The CANT Z.1012 was a small three-engined monoplane built in Italy in the late 1930s to carry either three or five passengers depending on the engines. A small number were built for Italian diplomatic use.
|Role||light civil transport|
|Manufacturer||Cantieri Riuniti dell'Adriatico CANT|
|First flight||17 November 1937|
|Primary user||Italian government|
In 1937 CANT (Cantieri Riuniti dell'Adriatico) won a contract to build an aircraft for the Italian diplomatic corps in their embassies abroad. The result was the CANT Z.1012.
It was a low wing cantilever monoplane with an aerodynamically clean wooden structure and plywood skin. The single spar wings were tapered, carrying balanced ailerons and slotted flaps inboard. The fuselage had an oval cross-section and was built on a keel with longitudinal members and transverse frames. The cabin, over the wing, was fully glazed and had a starboard side seat for one passenger alongside the pilot with a bench seat behind for two more. A third row could be included if a lower fuel load was carried. The back of the bench seat folded for access to a baggage compartment. The fin was integral with the fuselage and was quite tall, carrying the tailplane about halfway up. The tailplane was braced below to the fuselage. Both rudder and elevators were fabric covered and both mass and horn balanced.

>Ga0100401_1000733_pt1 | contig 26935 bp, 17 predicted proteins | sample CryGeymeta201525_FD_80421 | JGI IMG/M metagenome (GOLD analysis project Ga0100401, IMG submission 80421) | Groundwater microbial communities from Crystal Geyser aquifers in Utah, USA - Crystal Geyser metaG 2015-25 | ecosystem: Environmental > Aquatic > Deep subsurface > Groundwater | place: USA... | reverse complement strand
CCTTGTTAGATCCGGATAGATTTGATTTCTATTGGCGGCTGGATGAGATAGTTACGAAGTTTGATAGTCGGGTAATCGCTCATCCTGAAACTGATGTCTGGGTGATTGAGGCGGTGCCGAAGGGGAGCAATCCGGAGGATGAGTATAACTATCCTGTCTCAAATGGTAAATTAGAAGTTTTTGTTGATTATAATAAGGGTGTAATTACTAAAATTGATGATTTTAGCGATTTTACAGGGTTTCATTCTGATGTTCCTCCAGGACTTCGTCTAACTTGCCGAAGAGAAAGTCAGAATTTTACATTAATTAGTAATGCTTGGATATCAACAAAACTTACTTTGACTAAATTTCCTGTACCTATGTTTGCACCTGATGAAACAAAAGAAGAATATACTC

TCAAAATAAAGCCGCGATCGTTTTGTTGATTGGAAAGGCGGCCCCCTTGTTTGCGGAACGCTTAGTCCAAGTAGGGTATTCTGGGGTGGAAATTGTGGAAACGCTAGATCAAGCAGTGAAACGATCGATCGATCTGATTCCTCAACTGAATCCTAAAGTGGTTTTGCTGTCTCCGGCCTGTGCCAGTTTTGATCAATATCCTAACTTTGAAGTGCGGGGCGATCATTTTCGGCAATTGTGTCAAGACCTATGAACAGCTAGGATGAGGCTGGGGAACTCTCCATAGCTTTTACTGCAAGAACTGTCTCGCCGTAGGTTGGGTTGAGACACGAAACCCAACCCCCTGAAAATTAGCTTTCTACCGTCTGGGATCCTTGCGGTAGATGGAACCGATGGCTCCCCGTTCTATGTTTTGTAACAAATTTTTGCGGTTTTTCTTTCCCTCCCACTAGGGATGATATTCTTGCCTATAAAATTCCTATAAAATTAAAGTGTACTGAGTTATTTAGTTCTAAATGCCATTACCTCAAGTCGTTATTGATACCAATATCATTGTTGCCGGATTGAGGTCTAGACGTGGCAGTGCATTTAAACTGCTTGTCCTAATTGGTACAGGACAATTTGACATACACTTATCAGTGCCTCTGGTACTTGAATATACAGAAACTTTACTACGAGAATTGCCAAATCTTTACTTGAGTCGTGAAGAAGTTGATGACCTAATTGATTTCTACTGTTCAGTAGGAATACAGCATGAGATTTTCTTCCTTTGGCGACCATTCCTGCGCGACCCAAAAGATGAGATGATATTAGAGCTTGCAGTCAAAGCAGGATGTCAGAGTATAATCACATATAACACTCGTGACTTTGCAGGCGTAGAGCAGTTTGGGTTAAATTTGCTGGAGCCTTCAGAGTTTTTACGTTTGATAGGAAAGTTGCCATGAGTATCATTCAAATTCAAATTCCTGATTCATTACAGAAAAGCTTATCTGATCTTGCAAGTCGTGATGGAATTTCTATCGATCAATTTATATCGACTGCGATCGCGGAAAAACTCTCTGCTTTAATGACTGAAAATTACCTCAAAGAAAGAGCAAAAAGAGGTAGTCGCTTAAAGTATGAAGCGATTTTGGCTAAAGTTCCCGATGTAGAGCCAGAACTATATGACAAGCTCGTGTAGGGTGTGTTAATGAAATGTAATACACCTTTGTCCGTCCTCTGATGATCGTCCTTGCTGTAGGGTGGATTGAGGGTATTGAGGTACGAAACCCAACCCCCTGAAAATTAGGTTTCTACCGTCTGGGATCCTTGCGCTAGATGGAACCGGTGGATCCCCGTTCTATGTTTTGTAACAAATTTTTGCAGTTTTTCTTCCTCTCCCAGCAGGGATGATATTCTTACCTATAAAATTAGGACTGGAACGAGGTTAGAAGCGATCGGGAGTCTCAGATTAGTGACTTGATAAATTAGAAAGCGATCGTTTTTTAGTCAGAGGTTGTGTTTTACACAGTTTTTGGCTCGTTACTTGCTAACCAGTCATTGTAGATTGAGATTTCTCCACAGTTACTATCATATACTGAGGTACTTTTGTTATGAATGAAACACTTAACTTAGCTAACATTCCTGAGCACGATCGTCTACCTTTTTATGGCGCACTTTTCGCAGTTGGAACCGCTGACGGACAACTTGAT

The Z.1012 was powered by three inverted air-cooled inline engines, one mounted in the nose and the other two in long fairings on the wings. There were two engine options, either the 90 kW (120 hp) Alfa-Romeo 110, a four-cylinder unit, or its six-cylinder relative, the 138 kW (185 hp) Alfa-Romeo 115. The more powerful engines raised the top speed by 48 km/h (30 mph) . The main undercarriage units retracted into the engine fairings but the tail wheel was fixed.
The Z.1012 first flew on 13 November 1937 with the four-cylinder engines, appearing at the Belgrade air show that summer. This aircraft was used by the Italian Air Attaché in Washington. Two similar aircraft followed, the first bound for the Italian embassy in Brazil and the second owned by Bruno Mussolini. Two more were built with the bigger engines and were used by Air Marshall Italo Balbo and by General Giuseppe Valle.
Data from Grey 1972, p. 177c
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